by Megan Wild
If you’re one of the growing number of young people with high levels of student debt, you may be worried buying a home is out of reach for you. More than 50 percent of student loan borrowers say the amount of their debt affects their ability to purchase a home.
It’s certainly possible to buy a home when you have student debt. People do it every day! But it is true you need to be savvy about how you approach buying a home.
Here are the steps to navigate home buying when you have student loan debt.
Know Your Debt-to-Income Ratio
Lenders scrutinize the earnings of all home loan borrowers. They must be certain borrowers will be able to make the monthly mortgage payments.
One of the key metrics they rely on is the debt-to-income (DTI) ratio. You should know this before you can think about getting a home loan.
The DTI is precisely what it sounds like. It’s what you pay on total debt each month, including the prospective mortgage. Lenders calculate the mortgage payment, plus student loan, credit card, car and any other loan or obligation service each month, divided by your monthly gross income.
Lenders like to see housing payments of 28 percent or less, and a total DTI of 36 percent or less. So if your gross monthly income is $4,000 and you pay $1,000 per month currently in rent, your housing costs are 25 percent of your gross income. That will make most lenders happy, since it’s less than 28 percent.
If you pay $200 on a student loan each month, plus $100 on a credit card in addition to $1,000 on rent, your total DTI is 32.5 percent. This DTI will also be low enough for you to get a mortgage.
But if you pay $200 on your student loan, $100 on a credit card and $200 on a car loan, your total monthly debt service is $500, in addition to the $1,000 in rent. At that point, your DTI is 37.5 percent. You may have difficulty obtaining a mortgage until you get it down to 36 percent.
Some lenders will approve mortgages if the DTI is as high as 43 percent. The interest rates or other costs, however, are likely to be higher. Also, you need to think long and hard about whether your payments will be sustainable. Spending 43 percent of your income on total debt service does not leave much income after taxes.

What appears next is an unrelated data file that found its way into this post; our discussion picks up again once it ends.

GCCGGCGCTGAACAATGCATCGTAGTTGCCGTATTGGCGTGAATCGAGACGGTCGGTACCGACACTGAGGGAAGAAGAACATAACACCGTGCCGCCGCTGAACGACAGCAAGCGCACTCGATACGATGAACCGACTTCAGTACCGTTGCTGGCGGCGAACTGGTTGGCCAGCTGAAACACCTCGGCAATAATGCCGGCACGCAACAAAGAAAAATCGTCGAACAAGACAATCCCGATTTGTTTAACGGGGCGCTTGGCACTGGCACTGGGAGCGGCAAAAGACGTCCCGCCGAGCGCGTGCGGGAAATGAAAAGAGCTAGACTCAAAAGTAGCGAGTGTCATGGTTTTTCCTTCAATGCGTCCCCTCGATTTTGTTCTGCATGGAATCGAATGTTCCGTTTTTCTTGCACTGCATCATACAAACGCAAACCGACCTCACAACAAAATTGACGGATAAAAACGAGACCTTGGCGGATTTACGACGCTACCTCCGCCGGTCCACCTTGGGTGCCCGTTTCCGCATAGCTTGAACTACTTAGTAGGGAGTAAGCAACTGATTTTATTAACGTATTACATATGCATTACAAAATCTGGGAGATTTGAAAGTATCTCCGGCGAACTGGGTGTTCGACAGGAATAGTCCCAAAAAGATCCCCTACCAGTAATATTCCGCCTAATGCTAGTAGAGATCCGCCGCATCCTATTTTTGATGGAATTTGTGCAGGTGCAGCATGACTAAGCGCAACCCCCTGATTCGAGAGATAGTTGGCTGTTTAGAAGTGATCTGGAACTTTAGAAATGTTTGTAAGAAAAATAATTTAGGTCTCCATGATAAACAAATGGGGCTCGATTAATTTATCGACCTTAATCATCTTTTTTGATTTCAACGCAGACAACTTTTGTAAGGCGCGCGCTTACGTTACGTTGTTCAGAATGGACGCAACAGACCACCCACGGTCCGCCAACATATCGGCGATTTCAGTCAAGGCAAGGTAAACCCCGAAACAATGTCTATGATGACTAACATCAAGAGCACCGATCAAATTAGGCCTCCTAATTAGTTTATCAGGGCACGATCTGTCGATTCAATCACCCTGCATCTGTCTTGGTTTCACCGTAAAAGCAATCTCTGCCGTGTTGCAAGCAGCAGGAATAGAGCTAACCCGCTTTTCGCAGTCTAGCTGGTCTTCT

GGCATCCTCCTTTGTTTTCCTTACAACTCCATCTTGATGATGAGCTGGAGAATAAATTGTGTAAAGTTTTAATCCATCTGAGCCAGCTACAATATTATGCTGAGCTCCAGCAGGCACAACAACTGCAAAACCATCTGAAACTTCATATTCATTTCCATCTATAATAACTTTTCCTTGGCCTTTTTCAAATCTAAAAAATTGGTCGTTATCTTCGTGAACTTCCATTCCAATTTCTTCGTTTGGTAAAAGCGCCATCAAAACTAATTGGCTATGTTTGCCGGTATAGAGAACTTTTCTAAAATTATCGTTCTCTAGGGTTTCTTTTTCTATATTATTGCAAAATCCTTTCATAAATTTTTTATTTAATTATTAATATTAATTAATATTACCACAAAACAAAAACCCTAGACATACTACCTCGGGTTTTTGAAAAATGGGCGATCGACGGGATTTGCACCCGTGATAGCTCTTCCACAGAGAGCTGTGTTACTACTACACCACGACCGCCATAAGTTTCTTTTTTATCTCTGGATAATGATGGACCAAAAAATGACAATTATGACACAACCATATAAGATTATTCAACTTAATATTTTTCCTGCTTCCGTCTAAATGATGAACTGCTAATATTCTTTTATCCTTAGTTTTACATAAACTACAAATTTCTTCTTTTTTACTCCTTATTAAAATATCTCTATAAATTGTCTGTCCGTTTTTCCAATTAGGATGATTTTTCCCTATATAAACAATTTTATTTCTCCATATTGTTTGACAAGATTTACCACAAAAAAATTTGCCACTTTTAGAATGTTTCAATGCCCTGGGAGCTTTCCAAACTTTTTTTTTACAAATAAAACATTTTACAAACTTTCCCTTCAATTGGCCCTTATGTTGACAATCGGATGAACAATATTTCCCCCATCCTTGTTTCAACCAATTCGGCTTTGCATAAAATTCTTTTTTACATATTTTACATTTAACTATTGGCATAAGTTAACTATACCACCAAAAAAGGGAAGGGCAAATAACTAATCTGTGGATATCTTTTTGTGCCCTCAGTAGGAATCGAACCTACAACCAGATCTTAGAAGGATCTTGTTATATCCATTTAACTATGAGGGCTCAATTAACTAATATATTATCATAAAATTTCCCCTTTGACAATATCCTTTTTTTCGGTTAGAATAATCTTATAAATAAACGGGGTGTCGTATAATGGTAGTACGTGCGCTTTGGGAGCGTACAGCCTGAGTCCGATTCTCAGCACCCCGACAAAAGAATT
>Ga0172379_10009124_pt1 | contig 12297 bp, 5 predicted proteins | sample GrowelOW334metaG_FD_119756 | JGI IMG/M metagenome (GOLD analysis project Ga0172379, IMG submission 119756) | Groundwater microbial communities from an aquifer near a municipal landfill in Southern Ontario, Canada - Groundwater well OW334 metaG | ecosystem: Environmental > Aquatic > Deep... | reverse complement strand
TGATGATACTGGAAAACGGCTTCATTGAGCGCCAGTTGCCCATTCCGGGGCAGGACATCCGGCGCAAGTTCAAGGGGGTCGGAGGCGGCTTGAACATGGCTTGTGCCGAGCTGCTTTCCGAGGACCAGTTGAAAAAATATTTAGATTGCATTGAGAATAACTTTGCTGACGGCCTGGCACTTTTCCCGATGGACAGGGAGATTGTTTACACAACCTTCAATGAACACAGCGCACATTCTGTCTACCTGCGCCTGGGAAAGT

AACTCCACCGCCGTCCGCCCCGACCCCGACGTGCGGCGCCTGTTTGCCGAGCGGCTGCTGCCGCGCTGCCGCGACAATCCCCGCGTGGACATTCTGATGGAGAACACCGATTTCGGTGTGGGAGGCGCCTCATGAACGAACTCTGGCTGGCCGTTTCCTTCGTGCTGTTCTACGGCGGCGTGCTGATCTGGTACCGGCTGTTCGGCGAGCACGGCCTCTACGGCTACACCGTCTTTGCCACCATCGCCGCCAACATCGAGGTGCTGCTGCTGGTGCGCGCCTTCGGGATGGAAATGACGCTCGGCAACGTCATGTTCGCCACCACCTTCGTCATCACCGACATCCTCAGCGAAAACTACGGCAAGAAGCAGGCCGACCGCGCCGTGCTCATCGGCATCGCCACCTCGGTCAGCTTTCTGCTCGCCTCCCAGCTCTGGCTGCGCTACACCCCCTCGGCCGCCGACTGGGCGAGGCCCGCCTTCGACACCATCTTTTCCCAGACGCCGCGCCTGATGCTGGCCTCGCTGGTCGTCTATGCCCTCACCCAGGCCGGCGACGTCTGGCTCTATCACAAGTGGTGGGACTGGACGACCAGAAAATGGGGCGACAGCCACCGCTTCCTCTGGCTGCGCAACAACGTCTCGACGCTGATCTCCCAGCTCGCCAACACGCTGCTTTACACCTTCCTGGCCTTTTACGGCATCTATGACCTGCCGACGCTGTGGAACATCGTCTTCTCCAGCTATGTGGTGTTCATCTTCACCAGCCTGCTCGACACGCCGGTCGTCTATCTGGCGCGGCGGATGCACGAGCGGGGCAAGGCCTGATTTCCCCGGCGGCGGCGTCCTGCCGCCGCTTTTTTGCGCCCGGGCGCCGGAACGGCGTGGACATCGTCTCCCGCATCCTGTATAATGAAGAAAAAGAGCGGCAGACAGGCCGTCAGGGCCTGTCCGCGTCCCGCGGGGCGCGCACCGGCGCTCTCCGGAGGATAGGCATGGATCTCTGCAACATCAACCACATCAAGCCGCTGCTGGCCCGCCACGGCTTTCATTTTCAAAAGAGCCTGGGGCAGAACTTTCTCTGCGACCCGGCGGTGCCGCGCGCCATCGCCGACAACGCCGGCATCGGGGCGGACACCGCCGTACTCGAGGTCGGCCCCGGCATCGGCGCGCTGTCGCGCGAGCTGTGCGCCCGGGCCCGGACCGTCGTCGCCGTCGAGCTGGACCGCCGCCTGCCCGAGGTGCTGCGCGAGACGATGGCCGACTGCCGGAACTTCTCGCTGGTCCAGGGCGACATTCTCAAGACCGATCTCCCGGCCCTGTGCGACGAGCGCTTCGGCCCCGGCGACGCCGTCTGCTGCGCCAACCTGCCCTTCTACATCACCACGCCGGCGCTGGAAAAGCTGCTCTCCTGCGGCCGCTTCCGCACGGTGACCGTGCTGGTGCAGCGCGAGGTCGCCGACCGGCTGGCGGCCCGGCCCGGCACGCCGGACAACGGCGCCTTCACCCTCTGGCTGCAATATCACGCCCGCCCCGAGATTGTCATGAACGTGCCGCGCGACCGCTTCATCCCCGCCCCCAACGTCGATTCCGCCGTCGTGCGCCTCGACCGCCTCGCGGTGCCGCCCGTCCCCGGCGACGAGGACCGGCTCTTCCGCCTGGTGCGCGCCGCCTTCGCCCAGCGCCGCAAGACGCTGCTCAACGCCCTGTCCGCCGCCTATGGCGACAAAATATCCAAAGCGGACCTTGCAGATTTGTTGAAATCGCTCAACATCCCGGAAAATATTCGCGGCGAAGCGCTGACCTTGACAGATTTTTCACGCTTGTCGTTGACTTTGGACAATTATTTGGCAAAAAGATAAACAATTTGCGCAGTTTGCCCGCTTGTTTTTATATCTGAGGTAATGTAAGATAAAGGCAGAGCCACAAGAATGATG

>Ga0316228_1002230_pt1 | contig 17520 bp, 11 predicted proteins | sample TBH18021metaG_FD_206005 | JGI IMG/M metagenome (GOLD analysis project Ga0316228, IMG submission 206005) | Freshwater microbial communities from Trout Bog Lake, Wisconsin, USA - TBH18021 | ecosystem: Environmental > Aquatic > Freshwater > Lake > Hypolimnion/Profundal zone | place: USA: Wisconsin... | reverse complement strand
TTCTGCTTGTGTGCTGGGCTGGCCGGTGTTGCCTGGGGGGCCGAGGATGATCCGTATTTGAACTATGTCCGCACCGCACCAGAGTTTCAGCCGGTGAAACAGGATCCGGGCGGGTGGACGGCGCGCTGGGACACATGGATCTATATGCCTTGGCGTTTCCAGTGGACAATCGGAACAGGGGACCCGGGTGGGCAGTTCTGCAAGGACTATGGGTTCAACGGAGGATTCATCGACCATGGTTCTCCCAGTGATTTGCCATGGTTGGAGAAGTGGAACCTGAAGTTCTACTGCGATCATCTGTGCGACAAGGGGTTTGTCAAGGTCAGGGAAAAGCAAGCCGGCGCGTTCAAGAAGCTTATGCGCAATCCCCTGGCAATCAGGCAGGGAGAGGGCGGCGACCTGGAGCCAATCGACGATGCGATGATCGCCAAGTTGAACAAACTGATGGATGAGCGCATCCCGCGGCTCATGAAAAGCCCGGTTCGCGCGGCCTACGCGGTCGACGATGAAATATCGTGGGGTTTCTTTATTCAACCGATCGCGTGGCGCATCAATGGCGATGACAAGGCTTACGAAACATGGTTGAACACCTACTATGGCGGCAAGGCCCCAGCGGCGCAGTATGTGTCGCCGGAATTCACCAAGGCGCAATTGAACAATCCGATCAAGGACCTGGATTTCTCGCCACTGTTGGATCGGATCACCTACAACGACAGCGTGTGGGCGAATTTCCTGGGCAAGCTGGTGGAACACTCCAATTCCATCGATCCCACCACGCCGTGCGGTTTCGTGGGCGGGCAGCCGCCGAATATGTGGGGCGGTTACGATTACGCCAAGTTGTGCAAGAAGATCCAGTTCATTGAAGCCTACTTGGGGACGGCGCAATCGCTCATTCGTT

However, once you know your DTI, it is possible to improve it by reducing your monthly debt service, paying off debt or raising your income.
Reduce Your Monthly Debt Service
One of the best things you can do is to reduce your monthly debt service.
There are several methods of reducing your student loan debt. You can refinance it. You can apply for an income-based repayment plan, which lowers total monthly repayment costs for many people. You can consolidate your student loans, if you have more than one. Consolidation also lowers payments for many people.
If you have car loans, credit card debt or other loans, make every effort to reduce these as well.
Know Your Credit Score
Lenders use credit scores to determine your credit history and whether you are a good credit risk. A good or excellent score will likely result in mortgage approval. If you find you have an average or poor credit score, though, you may have difficulty getting approved. That’s why you want to be sure of your credit score first.
Your credit score is calculated using several measures. One is whether you’ve paid bills on time. Make sure you do! Your credit score also reflects the total amount of debt versus credit you have available, the length of time you’ve had credit and several other factors.
If you need to improve your score, look at which category is affecting it negatively and work to improve it. If you haven’t made all your loan payments on time, for example, start now.
Save for a Down Payment
Many lenders require a 20 percent down payment to approve a mortgage. Some, such as lenders that offer mortgages through the Federal Housing Administration (FHA), will require much less. FHA loans require a down payment as low as 3.5 percent.
Be aware, though, that you need to have a student loan payment plan in place when you apply for an FHA loan. They will calculate what you’re paying if you have an income-based repayment plan in place, for example. But if you are deferring payments, they will estimate payments at 2 percent of the total. If you owe $50,000 in student loans, that’s $1,000 per month. It may end up disqualifying you because of estimated high payments.
Calculate How Much You’ll Need at Closing
Be aware, down payments and mortgage payments are not all you’ll need to purchase a house. You will also need closing costs. Closing costs can include, but are not limited to, points — a percentage of your loan amount — surveying fees, title insurance, attorney fees, recording fees, loan origination fees, private mortgage insurance and property taxes.
Don’t be daunted if you have student loan debt and want a mortgage. Lenders approve people with student debt for mortgages every day. But you do need to navigate the process successfully by following these steps.
Are you looking for a mortgage broker? Check out our Triangle Home Services Directory!